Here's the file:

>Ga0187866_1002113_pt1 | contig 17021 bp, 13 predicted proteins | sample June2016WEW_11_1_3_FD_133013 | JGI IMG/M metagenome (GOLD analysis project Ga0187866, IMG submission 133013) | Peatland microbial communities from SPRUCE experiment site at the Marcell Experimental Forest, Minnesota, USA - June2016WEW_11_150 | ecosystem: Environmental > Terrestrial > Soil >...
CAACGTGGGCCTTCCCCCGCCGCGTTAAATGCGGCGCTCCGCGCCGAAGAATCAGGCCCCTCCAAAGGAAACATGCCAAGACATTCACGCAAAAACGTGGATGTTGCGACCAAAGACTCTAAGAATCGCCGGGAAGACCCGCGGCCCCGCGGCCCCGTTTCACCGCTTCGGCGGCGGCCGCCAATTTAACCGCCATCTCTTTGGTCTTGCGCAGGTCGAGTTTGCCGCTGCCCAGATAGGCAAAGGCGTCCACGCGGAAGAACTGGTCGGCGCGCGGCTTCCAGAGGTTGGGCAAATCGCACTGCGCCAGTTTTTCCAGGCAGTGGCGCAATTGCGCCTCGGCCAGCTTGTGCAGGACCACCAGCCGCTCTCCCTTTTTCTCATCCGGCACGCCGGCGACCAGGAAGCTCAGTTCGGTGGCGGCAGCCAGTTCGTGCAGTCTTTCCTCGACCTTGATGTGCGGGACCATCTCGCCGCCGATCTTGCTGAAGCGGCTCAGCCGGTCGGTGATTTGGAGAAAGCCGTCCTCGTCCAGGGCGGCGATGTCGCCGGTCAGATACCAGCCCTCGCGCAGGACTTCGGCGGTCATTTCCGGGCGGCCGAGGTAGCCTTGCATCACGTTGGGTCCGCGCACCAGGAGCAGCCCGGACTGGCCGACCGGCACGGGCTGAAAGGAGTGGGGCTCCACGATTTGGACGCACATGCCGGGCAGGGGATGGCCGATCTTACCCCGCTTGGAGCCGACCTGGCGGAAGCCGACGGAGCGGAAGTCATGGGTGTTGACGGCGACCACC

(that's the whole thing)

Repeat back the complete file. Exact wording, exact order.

>Ga0187866_1002113_pt1 | contig 17021 bp, 13 predicted proteins | sample June2016WEW_11_1_3_FD_133013 | JGI IMG/M metagenome (GOLD analysis project Ga0187866, IMG submission 133013) | Peatland microbial communities from SPRUCE experiment site at the Marcell Experimental Forest, Minnesota, USA - June2016WEW_11_150 | ecosystem: Environmental > Terrestrial > Soil >...
CAACGTGGGCCTTCCCCCGCCGCGTTAAATGCGGCGCTCCGCGCCGAAGAATCAGGCCCCTCCAAAGGAAACATGCCAAGACATTCACGCAAAAACGTGGATGTTGCGACCAAAGACTCTAAGAATCGCCGGGAAGACCCGCGGCCCCGCGGCCCCGTTTCACCGCTTCGGCGGCGGCCGCCAATTTAACCGCCATCTCTTTGGTCTTGCGCAGGTCGAGTTTGCCGCTGCCCAGATAGGCAAAGGCGTCCACGCGGAAGAACTGGTCGGCGCGCGGCTTCCAGAGGTTGGGCAAATCGCACTGCGCCAGTTTTTCCAGGCAGTGGCGCAATTGCGCCTCGGCCAGCTTGTGCAGGACCACCAGCCGCTCTCCCTTTTTCTCATCCGGCACGCCGGCGACCAGGAAGCTCAGTTCGGTGGCGGCAGCCAGTTCGTGCAGTCTTTCCTCGACCTTGATGTGCGGGACCATCTCGCCGCCGATCTTGCTGAAGCGGCTCAGCCGGTCGGTGATTTGGAGAAAGCCGTCCTCGTCCAGGGCGGCGATGTCGCCGGTCAGATACCAGCCCTCGCGCAGGACTTCGGCGGTCATTTCCGGGCGGCCGAGGTAGCCTTGCATCACGTTGGGTCCGCGCACCAGGAGCAGCCCGGACTGGCCGACCGGCACGGGCTGAAAGGAGTGGGGCTCCACGATTTGGACGCACATGCCGGGCAGGGGATGGCCGATCTTACCCCGCTTGGAGCCGACCTGGCGGAAGCCGACGGAGCGGAAGTCATGGGTGTTGACGGCGACCACC